SINCE von Recklinghausen described neurofibromatosis in 1882 there has been a radical change in the concept of this disease. It is now well recognized that the cutaneous tumors and the pigmentation, as described by von Recklinghausen, are only two manifestations of a congenital defect which, in its widespread involvement, may affect practically any or all of the systems of the body.
The hereditary nature of neurofibromatosis has been conclusively established, but Preiser and Davenport1 have shown especially well that its inheritance follows regular mendelian principles and that the hereditary factor controlling it is a dominant one. They collected 30 cases from the literature in which 2 or more members of a family were affected. Uhlmann and Grossman2 examined 60 members of 3 families with Recklinghausen's disease and found evidence of the disease (either tumor formation or pigmentation) in 13 of these persons. In 1 family members of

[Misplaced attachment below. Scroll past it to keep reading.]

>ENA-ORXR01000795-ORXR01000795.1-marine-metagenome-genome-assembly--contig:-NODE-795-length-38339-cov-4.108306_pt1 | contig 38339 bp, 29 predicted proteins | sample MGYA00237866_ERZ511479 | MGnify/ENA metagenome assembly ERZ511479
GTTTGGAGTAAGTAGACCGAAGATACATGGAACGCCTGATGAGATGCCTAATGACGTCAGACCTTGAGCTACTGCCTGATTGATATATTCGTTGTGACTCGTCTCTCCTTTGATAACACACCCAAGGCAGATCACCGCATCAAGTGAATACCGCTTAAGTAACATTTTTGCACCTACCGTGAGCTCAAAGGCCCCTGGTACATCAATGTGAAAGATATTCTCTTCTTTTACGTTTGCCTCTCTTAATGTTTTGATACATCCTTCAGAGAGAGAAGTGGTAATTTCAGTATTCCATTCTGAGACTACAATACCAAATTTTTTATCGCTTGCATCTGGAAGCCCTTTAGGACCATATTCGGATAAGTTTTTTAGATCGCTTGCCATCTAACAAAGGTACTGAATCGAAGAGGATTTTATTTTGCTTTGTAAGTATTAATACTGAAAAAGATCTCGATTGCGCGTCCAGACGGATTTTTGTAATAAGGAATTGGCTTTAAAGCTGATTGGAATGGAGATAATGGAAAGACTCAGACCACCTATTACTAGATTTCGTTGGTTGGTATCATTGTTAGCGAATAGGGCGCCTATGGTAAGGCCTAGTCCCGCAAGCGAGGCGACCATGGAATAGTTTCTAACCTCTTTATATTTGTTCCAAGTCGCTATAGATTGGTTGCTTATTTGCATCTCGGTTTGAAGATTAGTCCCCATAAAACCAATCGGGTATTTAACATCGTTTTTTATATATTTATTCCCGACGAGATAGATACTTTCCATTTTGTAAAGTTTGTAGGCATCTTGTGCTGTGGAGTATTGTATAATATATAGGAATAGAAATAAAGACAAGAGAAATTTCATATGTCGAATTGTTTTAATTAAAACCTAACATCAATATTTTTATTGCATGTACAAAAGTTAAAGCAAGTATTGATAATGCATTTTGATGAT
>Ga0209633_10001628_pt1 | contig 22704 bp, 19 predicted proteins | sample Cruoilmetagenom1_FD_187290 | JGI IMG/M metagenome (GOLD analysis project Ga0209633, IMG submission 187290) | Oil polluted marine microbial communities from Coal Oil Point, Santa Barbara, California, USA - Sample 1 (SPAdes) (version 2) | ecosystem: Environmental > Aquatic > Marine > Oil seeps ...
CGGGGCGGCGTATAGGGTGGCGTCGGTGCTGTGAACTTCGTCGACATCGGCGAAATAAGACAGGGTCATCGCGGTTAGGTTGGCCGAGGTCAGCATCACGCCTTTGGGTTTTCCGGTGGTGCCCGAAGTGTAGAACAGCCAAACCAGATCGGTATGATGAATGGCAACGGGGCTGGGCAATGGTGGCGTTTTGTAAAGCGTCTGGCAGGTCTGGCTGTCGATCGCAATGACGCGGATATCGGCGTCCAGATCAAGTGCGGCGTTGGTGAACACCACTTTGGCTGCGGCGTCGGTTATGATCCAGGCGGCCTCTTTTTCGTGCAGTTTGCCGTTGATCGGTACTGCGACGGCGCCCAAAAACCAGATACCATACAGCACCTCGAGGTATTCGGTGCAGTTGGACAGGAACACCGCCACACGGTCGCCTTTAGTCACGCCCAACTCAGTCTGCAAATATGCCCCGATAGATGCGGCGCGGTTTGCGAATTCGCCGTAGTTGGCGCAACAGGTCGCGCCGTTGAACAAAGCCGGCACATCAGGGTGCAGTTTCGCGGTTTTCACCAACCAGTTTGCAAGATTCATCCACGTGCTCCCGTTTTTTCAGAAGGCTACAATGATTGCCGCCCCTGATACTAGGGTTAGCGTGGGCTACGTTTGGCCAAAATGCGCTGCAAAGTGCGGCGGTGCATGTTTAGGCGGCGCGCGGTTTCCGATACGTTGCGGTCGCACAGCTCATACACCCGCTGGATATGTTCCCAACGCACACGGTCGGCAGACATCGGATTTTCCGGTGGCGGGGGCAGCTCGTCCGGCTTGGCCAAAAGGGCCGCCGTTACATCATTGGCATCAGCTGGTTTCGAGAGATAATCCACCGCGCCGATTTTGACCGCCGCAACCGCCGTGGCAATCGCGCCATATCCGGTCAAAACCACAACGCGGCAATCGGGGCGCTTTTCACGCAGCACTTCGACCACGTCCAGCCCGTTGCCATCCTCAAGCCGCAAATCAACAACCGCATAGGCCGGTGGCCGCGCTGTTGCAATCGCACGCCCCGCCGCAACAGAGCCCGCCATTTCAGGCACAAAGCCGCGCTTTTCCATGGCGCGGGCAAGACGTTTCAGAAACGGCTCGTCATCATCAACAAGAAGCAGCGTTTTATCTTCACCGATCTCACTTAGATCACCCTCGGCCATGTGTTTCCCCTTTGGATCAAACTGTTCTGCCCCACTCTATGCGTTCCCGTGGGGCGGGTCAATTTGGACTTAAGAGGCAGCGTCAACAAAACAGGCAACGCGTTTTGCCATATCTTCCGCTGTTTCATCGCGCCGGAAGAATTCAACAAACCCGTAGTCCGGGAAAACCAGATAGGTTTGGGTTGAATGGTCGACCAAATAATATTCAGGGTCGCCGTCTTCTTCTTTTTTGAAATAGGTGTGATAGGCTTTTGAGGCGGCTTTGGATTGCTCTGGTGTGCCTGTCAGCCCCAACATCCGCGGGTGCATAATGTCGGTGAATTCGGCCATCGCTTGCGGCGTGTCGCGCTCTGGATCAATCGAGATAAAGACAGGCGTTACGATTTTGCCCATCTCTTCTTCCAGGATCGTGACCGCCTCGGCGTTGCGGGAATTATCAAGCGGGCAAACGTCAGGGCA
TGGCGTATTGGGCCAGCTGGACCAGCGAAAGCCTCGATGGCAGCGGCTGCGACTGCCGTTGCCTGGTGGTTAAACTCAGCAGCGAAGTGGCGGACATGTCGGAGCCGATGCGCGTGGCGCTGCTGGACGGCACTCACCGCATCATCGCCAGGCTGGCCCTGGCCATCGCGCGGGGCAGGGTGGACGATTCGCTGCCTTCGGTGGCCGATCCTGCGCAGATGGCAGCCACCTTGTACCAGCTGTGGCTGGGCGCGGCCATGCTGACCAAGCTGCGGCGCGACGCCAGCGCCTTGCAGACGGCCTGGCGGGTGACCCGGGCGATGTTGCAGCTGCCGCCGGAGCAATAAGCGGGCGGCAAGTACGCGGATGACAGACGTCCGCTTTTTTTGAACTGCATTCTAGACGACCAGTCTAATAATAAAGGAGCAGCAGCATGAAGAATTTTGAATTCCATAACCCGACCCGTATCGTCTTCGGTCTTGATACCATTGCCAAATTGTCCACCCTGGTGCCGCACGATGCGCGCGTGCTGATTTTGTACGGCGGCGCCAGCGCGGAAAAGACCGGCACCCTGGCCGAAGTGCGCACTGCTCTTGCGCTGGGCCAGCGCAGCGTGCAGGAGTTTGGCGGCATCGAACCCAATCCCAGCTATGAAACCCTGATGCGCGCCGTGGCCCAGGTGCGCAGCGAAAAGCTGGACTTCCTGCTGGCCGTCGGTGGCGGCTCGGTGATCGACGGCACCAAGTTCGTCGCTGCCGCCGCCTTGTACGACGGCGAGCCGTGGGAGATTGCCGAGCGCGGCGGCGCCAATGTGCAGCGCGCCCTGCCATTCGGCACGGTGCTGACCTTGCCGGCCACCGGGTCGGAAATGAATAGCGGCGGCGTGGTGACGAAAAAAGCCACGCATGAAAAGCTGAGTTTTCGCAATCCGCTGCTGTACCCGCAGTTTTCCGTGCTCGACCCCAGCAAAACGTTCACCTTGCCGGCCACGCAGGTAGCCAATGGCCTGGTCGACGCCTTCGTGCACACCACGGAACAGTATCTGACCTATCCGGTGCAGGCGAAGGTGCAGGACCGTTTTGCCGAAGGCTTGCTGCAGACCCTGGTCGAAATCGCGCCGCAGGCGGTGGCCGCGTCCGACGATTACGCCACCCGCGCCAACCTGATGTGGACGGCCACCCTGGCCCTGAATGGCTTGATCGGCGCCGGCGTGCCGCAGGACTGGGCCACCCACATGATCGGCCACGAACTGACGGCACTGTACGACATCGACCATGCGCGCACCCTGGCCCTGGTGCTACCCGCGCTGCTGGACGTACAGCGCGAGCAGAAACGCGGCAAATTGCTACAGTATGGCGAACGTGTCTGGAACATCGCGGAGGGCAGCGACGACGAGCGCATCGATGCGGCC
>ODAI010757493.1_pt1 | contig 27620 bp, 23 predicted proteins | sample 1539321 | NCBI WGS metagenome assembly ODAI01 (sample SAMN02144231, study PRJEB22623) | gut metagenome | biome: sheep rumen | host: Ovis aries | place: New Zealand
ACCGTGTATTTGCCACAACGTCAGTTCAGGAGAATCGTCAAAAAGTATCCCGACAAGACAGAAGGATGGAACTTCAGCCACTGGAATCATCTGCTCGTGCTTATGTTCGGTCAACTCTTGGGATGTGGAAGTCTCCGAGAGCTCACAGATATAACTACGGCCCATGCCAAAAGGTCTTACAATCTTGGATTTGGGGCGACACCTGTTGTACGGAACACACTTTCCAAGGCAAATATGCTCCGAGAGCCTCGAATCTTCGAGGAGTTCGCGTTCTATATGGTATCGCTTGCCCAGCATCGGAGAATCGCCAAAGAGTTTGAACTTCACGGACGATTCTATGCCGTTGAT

PEYTON WT, SIMMONS DR. NEUROFIBROMATOSIS WITH DEFECT IN WALL OF ORBIT: Report of Five Cases. Arch NeurPsych. 1946;55(3):248–265. doi:10.1001/archneurpsyc.1946.02300140079005
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